June 24th, 2024

Ground being lost in drunk-driving fatalities


By Alejandra Pulido-Guzman - Lethbridge Herald on December 24, 2022.

LETHBRIDGE HERALDapulido@lethbridgeherald.com

The Traffic Injury Research Foundation (TIRF) has released a fact sheet that examines current beliefs and practices related to drinking and driving in Canada, and considers them in the context of recent trends in alcohol-related fatal crashes.

The fact sheet called Road Safety Monitor 2022: Drinking & Driving in Canada, according to a news release, showcases data from TIRF’s national fatality database, where its indicated that the percentage of persons killed in a crash involving a drinking driver has remained below 30 per cent since 2012.

The release states that this percentage has in fact, dropped to a new low of nearly 25 per cent in 2018. However, the most current fatality data for 2020 revealed an increase to 27.2 per cent, with 447 Canadians killed in road crashes involving a drinking driver.

The release states that while the good news is the decrease in absolute numbers of persons killed in these preventable crashes, the rising proportion of fatalities suggests ground has been lost.

“This is troubling news when considered in light of new 2022 RSM (Road Safety Monitor) poll results showing an increase in self-reported drinking and driving,” said Ward Vanlaar, TIRF COO in the release.

He said that for more than a decade, there has been a correlation between TIRF’s RSM and Fatality Database showing an increase in the proportion of drivers admitting to driving while they thought they were over the legal limit is often followed by an increase in alcohol-related crashes.

The release states that the latest RSM poll, an annual public opinion poll developed and conducted by TIRF with a total of 1,788 Canadians who completed the poll in September of 2022, revealed one in 10 respondents in 2022 admitted they had driven when they thought they were over the legal limit in the past 12 months.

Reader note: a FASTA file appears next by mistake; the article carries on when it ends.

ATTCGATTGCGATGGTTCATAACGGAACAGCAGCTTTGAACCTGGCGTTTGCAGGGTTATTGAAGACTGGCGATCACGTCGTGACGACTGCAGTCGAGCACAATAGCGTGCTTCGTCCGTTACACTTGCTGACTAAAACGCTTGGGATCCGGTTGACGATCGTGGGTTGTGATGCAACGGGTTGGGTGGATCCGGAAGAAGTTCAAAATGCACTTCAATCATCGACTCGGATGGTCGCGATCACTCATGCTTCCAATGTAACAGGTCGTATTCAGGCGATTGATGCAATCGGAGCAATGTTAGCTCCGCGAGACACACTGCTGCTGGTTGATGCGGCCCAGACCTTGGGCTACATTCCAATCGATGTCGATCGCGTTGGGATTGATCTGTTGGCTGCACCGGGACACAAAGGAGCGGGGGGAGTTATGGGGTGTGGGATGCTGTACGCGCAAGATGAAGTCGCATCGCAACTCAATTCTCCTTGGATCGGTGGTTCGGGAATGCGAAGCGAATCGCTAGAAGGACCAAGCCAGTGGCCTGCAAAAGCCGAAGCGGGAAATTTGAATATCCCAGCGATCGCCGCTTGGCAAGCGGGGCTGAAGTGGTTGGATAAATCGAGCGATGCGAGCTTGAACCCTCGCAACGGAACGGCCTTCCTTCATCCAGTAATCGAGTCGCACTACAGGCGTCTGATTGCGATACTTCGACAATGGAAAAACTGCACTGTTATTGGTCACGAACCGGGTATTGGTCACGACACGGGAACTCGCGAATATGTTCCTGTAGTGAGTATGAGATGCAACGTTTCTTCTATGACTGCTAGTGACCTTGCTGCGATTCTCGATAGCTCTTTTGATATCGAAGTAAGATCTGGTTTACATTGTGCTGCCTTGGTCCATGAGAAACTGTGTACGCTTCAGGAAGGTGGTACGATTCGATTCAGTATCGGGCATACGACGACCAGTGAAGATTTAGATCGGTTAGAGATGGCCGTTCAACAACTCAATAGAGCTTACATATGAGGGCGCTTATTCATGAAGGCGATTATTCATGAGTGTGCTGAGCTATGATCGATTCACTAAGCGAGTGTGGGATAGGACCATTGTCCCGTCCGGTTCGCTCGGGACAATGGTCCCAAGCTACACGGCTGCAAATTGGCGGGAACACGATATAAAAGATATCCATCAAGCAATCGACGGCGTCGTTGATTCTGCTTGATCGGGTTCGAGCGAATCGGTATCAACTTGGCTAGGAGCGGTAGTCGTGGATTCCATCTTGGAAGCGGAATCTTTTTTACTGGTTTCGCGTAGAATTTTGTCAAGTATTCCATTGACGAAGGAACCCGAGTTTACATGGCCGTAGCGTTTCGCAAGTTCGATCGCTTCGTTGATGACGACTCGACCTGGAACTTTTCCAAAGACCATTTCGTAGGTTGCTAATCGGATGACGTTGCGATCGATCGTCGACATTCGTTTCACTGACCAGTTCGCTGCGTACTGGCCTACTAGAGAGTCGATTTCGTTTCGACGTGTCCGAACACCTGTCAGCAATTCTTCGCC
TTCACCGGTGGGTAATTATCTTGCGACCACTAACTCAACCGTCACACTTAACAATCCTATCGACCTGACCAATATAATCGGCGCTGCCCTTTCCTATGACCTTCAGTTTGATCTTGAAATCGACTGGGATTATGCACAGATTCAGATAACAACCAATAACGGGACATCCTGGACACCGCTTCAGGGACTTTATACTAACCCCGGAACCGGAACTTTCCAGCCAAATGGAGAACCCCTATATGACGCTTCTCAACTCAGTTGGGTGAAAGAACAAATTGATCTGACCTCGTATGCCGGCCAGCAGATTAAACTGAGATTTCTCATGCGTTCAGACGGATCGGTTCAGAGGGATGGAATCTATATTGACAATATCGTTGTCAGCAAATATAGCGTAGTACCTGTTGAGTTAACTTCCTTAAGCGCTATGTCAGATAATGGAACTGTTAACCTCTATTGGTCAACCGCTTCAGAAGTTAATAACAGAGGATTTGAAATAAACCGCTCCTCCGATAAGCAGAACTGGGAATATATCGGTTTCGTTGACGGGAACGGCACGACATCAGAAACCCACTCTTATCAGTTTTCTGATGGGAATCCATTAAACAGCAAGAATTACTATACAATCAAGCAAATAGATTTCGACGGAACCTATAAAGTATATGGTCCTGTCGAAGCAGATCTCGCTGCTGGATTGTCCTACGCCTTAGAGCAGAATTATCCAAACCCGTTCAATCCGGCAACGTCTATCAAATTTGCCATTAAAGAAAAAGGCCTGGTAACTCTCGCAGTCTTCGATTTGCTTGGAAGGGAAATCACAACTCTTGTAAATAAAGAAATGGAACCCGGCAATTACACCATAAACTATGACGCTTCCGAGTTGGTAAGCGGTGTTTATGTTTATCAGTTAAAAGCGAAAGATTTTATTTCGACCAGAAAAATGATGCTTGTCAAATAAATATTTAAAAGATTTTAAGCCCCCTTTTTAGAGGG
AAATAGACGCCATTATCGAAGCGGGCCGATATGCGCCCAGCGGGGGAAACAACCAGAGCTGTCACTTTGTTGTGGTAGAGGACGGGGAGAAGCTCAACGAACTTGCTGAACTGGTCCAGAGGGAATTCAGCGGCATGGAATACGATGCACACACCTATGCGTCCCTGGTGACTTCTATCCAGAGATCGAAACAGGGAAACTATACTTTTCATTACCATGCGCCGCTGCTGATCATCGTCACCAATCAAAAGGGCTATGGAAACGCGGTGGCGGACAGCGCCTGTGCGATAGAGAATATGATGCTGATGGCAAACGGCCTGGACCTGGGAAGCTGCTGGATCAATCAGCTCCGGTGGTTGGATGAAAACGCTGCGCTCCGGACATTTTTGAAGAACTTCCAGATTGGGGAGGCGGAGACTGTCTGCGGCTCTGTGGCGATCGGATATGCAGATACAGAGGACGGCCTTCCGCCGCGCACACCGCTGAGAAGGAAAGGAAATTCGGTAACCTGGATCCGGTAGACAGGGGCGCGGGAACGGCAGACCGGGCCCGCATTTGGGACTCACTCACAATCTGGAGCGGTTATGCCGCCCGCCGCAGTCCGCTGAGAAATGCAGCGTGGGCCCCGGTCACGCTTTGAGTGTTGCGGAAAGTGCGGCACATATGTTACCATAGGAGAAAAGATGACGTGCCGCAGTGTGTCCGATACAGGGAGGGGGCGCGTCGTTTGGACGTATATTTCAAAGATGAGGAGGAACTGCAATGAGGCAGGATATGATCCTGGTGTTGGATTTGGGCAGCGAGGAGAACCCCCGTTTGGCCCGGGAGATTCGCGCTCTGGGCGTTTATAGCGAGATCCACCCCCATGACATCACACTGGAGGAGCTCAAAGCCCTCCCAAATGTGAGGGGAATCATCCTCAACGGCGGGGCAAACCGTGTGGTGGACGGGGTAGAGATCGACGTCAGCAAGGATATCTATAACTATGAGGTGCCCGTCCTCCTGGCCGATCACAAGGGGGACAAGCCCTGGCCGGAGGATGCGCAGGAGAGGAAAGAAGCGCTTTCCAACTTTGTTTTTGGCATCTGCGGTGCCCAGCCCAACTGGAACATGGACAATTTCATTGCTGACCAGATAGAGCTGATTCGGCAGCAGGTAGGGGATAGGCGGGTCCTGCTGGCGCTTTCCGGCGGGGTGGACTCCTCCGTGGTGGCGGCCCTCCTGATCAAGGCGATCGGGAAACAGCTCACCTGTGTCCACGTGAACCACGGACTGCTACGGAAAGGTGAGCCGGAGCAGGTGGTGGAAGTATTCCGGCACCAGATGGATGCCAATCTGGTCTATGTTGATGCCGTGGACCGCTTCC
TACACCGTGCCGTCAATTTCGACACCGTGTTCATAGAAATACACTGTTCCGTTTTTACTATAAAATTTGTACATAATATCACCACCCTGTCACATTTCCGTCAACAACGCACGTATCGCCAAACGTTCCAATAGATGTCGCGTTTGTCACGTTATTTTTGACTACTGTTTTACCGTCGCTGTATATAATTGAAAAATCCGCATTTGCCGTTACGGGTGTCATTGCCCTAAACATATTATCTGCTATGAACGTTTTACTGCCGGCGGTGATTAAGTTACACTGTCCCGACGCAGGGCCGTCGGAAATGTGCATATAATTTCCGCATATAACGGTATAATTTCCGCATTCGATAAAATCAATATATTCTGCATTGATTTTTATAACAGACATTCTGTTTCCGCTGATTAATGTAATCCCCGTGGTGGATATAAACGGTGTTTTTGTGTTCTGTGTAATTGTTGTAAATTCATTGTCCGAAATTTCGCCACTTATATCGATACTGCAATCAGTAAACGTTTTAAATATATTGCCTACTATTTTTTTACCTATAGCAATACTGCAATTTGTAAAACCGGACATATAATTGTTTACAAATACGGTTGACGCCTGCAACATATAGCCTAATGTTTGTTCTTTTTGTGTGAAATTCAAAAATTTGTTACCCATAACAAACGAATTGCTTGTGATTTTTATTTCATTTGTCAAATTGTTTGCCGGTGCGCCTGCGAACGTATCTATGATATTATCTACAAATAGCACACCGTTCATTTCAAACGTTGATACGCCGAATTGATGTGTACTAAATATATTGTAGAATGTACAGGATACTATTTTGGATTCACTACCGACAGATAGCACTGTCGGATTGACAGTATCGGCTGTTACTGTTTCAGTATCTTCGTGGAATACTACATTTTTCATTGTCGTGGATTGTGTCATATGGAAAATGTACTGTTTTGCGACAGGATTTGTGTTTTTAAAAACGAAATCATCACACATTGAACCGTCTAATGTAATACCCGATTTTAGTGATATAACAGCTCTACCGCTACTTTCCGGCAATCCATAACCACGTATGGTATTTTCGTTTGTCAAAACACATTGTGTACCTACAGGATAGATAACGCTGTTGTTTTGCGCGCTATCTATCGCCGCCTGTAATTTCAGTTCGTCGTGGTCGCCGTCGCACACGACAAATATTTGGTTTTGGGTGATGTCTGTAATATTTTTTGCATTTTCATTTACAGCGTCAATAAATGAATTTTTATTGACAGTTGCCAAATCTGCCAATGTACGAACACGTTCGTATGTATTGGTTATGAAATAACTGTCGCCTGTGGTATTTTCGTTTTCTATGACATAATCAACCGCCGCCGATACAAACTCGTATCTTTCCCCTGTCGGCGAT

“The poll showed that despite concerted efforts to combat drinking and driving, in recent years the proportion of Canadians who reported driving when they believed themselves to be over the legal limit has increased. This may be due in part to the COVID-19 pandemic,” points out Craig Lyon, TIRF Director of Road Safety Engineering in the release.

He said this rising self-reported trend suggests the number of alcohol-related fatalities may also increase. In light of the devastating consequences of driving after drinking, we can agree that even one life lost due to impaired driving is too many, particularly when these collisions are entirely preventable.

The release states that looking forward, it is critical to carefully target prevention messages to reach those choosing to drink before driving, and an important consideration is where those people choose to drink and with whom they are drinking.

The release shows that regarding where and with whom these drinking drivers consume alcohol before driving, particularly those who believed themselves to be over the legal limit, has changed from previous years. With over one-third reporting drinking at home in 2022, which is a significant increase compared to about one-fifth from 2017 to 2019.

While in 2020 and 2021 there was an increasing trend for people to be drinking alone, likely due to the COVID-19 pandemic, this shifted in 2022 with results showing most people reported drinking with close friends or acquaintances. Despite strict physical distancing measures not being actively enforced in 2022, the shift to drinking at home remains, according to the release.

The fact sheet can be accessed at Road Safety Monitor 2022: Drinking & Driving in Canada

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